René HOLM :
Né en 1967. Vit et travaille à Esbjerg (Danemark). www.reneholm.dk
One sperm cell out of a million finds its way to the egg and thus begins the story. The human story - your story, my story, all human histories begin with the moment we are given life. We cannot reach for it, demand it or claim it. It is given to us, and what it will contain - happiness and pain, joy, sadness, love and hate, warmth and cold- no one can know. But we gradually come to learn that it is given to us, and can be taken from us in a split second; for no one knows what awaits us around the next corner. It can be given to us, but we can also give life and take it away from others. Not one of us is separate. Not one of us lives separated from others, even though that’s what we pretend to do and want. Even the strong are weak. Even those who are celebrated and popular have to experience loss and feel lost in life. Even the most robust of us must confront our own powerlessness. Even the most vigorous among us have within them arid deserts that only turn tender and giving through the encounter with something different, something larger than ourselves. Even he, who seems to cope with it all and then some, contains facets that are dangerous to himself and others.
This time out, René Holm looks inward. The camera that he usually points at other people and groups in society, he has now turned on himself; but he has done much more than that, he has explored what it means to be human. And the title suggests the terms of our existence: to live is to be given everything, just as it is losing it all. And to lose something can leave you alone and abandoned. That’s why we spot the lonely human being in most of the artist’s paintings, the person carrying the pain of having lost or perhaps of being in the process of losing! It’s a hard and cruel lesson, a fitting commentary on the age we live in - where each of us becomes a project, in which we are left to our own devices, our own projects, even though our innermost desire might just be to encounter others. Human dignity is at stake, and so is human value. Humans essentially only have value and dignity by virtue of the value and dignity that others bestow on them, and that means that we are deeply dependent on each other, and that we live through the encounter with others. This is the fundamental experience in every life. The truth is, we experience the happiest moments when we forget ourselves and lose ourselves in the encounter.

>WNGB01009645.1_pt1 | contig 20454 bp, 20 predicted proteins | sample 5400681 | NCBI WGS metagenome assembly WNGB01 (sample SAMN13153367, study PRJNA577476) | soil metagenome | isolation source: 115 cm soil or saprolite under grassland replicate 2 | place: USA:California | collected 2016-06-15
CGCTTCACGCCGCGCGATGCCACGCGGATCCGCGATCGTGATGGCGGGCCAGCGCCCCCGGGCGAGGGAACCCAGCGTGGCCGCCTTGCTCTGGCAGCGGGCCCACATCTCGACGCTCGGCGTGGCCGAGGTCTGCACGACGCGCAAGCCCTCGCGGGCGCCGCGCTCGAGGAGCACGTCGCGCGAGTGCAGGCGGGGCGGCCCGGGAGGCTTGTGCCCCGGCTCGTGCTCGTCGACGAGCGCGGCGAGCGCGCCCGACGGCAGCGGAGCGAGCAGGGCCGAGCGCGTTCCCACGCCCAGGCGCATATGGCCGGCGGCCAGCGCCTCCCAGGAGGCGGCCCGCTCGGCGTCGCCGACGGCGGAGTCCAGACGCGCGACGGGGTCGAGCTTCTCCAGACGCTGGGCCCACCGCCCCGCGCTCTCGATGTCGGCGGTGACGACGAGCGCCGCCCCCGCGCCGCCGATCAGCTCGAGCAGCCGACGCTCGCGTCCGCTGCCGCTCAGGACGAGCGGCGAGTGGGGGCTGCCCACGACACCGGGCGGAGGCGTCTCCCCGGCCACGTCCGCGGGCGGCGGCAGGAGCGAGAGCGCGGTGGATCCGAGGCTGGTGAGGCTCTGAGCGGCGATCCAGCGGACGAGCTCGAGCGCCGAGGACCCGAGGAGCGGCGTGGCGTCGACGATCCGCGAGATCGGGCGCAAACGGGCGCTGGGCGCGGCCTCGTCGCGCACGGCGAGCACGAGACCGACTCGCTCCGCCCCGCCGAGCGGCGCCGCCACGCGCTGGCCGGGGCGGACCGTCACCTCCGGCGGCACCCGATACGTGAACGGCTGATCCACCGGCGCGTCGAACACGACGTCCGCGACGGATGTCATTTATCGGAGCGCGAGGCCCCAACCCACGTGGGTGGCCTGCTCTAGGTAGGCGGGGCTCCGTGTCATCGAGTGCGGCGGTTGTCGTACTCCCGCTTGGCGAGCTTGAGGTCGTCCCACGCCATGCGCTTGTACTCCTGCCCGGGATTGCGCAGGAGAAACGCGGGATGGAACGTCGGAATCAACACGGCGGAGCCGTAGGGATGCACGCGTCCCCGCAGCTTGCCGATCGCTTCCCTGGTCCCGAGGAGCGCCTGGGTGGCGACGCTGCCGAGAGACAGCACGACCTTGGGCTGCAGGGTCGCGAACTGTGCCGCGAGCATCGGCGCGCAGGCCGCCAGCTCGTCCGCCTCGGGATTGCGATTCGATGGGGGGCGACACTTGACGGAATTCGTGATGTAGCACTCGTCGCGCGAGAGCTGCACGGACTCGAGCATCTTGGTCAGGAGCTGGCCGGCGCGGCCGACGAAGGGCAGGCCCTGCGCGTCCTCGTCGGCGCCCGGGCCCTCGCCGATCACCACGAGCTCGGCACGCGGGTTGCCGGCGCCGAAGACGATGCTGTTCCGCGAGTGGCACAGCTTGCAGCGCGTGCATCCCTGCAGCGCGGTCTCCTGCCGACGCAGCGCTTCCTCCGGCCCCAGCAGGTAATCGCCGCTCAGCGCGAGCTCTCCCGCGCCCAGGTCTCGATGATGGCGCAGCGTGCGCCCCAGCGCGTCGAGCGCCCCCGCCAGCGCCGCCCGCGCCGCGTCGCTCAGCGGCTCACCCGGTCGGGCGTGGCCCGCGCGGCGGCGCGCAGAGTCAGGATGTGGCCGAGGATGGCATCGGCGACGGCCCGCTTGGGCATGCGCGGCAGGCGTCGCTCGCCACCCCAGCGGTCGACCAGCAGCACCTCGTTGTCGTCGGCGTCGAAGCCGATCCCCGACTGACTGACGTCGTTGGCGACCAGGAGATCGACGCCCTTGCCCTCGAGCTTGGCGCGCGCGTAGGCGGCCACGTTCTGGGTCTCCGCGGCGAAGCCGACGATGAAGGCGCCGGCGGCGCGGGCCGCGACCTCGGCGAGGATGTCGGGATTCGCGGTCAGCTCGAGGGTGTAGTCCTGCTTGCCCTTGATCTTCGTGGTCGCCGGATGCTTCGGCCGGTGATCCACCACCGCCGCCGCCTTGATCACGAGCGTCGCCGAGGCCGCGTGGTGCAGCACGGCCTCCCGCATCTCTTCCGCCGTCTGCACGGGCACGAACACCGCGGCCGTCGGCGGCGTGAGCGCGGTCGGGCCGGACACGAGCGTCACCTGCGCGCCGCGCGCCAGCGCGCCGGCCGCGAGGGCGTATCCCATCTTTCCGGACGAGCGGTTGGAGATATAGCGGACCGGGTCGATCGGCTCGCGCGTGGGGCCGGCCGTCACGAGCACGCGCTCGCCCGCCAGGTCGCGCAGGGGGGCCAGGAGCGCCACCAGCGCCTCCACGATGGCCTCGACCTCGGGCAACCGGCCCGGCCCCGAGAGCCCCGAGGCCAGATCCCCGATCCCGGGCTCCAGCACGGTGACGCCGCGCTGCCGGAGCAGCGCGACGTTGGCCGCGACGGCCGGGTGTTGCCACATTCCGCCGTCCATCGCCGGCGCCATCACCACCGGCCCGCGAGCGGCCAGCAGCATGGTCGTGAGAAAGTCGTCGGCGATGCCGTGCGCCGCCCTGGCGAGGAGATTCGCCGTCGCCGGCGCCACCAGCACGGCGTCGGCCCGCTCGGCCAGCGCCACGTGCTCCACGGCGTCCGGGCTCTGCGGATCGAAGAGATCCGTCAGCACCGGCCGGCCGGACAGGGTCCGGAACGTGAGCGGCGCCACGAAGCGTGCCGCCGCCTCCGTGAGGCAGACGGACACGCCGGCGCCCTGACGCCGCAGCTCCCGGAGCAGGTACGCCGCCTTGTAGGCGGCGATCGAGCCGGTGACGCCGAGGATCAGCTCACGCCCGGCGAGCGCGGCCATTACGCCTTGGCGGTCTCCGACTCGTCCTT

The people in René Holm’s works have all lost or are about to lose - and their common experience seems to be that they have lost themselves, too. We might dissolve and see no escape in this life. We can become so utterly ingrown that it can be difficult to glimpse hope in life, and the result is that we end up turning our backs on the world, for we care only for our own pain and unhappiness. The candle that we burn at both ends seems to take power from us, and loss becomes a fact in earnest. Apparently, what remains is taking leave: the father’s farewell to his child in the grave, which he himself has filled with dirt. People who turn their backs on the world and life and disappear into the picture, becoming one with their surroundings - the naked trees...
When you have lost everything and feel completely shut off, imprisoned by life, you have but one wish;
namely, to be greeted as what you are and where you are. To meet a person who, when all has beenstripped away, can give you a foothold again. You pray that someone will open up the endless deep blue sky, so you can be reunited with the eternal whole. And thus be freed from the fundamental loneliness that always comes with loss. A longing to be united...
You can sense it in René Holm’s paintings, since the darkness does not rule, despite the separation,despite the loss. The light burns, creates warmth and brings back hope. Rays of light penetrate the forest’s gloom, chasing away the darkness. And although the paintings embody the worst (that is, loss), hope remains. Hope that an external force can make you discover that you are still alive, even though you had actually gone blank. Eventually we open our eyes again to life, the world and the people in it. And then it’s possible that we begin to live again, despite believing that we could not live without that which we lost!
These paintings and this exhibit give me a sense that René Holm had been knocked down and is now back on his feet. I have a sense that these images are a manifestation of the idea that life can wash over us and give us courage and happy days, after everything has collapsed and the loss is complete. Humans can intervene and renew our lives. Love greets us, giving us new life and courage. The paintings spring out of this, and thus we are not gripped by loneliness and hopelessness, although they are the first impression we get from the paintings. Through his paintings, René Holm expresses that we all live on the impression life makes upon us. We’re sustained by the impact of everything we encounter and everything we must let go of again.
Provst Kræn Christensen